Train Hard, Win Easy

My well thumbed copy of the classic text Train Hard, Win Easy.

My well thumbed copy of the classic text Train Hard, Win Easy.

On my bookshelf next to the Run Run Run sits Toby Tanser's Train Hard, Win Easy: The Kenyan Way. It was published in 1997 when Kenyan international running dominance was at its peak. 

I have an original copy. I cherish it, taking almost ten years to procure. I found it in a used bookstore in the East Village in Manhattan during the mid-2000s. It was three dollars. At the time, pre-Amazon days, it was going for $200+ on eBay. I thought I found gold, and I did. 

Tanser's book provides an in-depth look at Kenyan training. It is comprehensive. He covers topics such as Varieties of Training, Economics of Training, Training Camp, The Kenyan Diet, Kenyan Mindset, Altitude, Coaches profiles and detailed athlete portraits of the Kenyan greats with samples of their training. It is a must read and in my pantheon of books on coaching. 

One coach he highlights is Brother Colm O'Connell. This man is one of my idols. He is the most important athletics coach too few know about. He was an Irish missionary turned arguably the world's greatest coach of middle distance and distance runners. One of his current protégés is 800m Olympic Champion and World Record Holder, David Rudisha.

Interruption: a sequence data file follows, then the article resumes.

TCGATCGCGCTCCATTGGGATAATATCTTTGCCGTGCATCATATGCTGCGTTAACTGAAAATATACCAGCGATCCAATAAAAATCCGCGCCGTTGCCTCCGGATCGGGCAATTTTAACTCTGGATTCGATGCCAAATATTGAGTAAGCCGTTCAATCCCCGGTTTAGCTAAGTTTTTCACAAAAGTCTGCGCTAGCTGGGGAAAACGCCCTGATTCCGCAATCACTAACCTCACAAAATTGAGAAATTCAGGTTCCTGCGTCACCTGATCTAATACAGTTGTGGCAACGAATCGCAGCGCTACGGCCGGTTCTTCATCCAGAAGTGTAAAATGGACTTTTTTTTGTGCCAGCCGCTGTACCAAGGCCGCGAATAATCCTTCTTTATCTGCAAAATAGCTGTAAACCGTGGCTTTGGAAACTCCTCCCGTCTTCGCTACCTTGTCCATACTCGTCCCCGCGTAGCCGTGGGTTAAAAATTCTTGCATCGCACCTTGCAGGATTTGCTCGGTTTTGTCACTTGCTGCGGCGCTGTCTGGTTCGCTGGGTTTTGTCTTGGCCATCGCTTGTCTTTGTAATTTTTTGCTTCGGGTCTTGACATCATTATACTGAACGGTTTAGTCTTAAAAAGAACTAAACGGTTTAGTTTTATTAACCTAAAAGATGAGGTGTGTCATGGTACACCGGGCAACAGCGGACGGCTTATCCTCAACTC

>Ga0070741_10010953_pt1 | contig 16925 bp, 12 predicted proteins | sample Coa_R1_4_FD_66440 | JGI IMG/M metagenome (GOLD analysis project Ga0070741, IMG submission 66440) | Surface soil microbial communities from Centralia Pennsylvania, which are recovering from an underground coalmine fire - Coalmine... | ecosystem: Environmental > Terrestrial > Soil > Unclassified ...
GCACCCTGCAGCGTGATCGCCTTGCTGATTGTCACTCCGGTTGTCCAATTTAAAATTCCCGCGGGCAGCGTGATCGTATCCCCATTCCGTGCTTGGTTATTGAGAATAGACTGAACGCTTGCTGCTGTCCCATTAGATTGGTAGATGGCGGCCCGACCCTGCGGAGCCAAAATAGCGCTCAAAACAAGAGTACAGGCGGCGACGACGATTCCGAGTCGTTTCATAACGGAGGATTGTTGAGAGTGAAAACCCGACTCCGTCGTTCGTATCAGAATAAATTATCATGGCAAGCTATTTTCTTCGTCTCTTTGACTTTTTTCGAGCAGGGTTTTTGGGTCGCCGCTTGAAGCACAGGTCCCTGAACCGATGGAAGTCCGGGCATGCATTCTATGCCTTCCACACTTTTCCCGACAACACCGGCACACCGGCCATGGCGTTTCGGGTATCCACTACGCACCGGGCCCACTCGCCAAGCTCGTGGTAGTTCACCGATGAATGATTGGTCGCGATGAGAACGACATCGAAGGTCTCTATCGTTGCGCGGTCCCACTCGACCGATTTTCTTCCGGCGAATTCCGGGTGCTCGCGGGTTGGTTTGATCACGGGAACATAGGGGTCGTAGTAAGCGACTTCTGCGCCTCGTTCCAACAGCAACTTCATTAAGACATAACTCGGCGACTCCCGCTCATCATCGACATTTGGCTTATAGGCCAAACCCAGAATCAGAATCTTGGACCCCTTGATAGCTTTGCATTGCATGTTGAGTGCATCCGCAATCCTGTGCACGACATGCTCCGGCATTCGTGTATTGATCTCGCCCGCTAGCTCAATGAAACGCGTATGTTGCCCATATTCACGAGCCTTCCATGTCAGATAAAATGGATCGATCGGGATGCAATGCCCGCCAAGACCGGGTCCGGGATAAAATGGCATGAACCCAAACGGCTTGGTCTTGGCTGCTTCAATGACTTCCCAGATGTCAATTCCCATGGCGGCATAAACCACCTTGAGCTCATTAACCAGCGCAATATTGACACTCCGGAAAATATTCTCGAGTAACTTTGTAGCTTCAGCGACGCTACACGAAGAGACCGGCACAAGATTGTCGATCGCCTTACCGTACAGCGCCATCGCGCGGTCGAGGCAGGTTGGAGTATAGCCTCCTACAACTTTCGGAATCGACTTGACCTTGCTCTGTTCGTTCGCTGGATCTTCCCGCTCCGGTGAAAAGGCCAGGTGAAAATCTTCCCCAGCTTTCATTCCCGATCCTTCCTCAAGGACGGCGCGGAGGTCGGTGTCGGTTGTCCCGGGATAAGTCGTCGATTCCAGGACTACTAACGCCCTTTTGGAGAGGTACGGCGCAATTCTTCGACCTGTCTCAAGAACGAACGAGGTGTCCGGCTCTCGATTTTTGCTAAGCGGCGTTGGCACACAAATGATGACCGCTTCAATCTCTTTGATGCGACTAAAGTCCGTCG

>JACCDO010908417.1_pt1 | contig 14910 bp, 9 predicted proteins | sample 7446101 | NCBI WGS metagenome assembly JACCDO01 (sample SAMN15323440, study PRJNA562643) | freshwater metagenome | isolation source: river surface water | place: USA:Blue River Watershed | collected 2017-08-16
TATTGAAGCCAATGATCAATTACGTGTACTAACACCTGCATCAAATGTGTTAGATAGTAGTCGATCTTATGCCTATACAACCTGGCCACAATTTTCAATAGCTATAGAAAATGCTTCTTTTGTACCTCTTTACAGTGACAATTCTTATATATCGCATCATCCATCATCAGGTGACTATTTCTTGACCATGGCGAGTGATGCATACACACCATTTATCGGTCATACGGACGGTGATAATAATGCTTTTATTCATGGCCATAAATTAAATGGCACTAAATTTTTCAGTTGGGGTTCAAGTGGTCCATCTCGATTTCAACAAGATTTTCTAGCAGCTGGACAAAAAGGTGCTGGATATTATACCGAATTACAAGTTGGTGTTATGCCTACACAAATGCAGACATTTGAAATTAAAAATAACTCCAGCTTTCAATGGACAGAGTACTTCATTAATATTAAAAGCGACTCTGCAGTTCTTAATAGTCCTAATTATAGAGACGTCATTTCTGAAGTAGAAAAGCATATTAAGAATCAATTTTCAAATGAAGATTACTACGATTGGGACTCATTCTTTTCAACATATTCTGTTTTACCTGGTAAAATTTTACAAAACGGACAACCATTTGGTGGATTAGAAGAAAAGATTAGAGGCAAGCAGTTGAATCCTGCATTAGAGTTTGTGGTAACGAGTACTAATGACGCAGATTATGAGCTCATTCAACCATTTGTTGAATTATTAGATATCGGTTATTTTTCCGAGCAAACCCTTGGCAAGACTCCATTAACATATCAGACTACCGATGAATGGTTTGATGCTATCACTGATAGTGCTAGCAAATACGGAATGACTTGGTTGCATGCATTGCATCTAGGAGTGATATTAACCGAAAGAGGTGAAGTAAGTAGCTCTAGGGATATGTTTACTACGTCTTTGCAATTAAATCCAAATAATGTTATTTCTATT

Brother Colm is a teacher first and foremost. He famously doesn't travel to track meets, instead, he watches major championships, like the Olympics, on a TV set in Kenya. “I’m not so attached that I have to go and see them winning races,” he is quoted as saying. 

If you'd like to familiarize yourself more with him, you can watch this 50-minute video. Trust me, it's worth it. 

Brother Colm is not a member of the cult of prescription that plagues many Western distance coaches today. He doesn't know what Strava is. He has as athletes time themselves. And he trains by feel, not data inputs. He spends a lot of time developing relationships with his athletes as people. Once trust has been established, he begins the steady process of nurturing their athletic dreams. He says, "As a coach, all I do is take what is already within the athlete and develop it." 

His example encouraged me to worry less about weekly miles ran and far more about the athlete's day to day well being. Once I gained a modicum of proficiency in this skill, the athletes under my guidance magically started competing much better. 

He preaches five core principles: listen to the athlete, learn from the athlete, observe the athlete, teach good form combined with a controlled rhythm of running, and, of course, work hard. 

"Remember," he says, "in Kenya, even 13-yr.-old girls are training three times a day."


Thanks for reading. I'm glad you're here. // jm 

Jonathan Marcus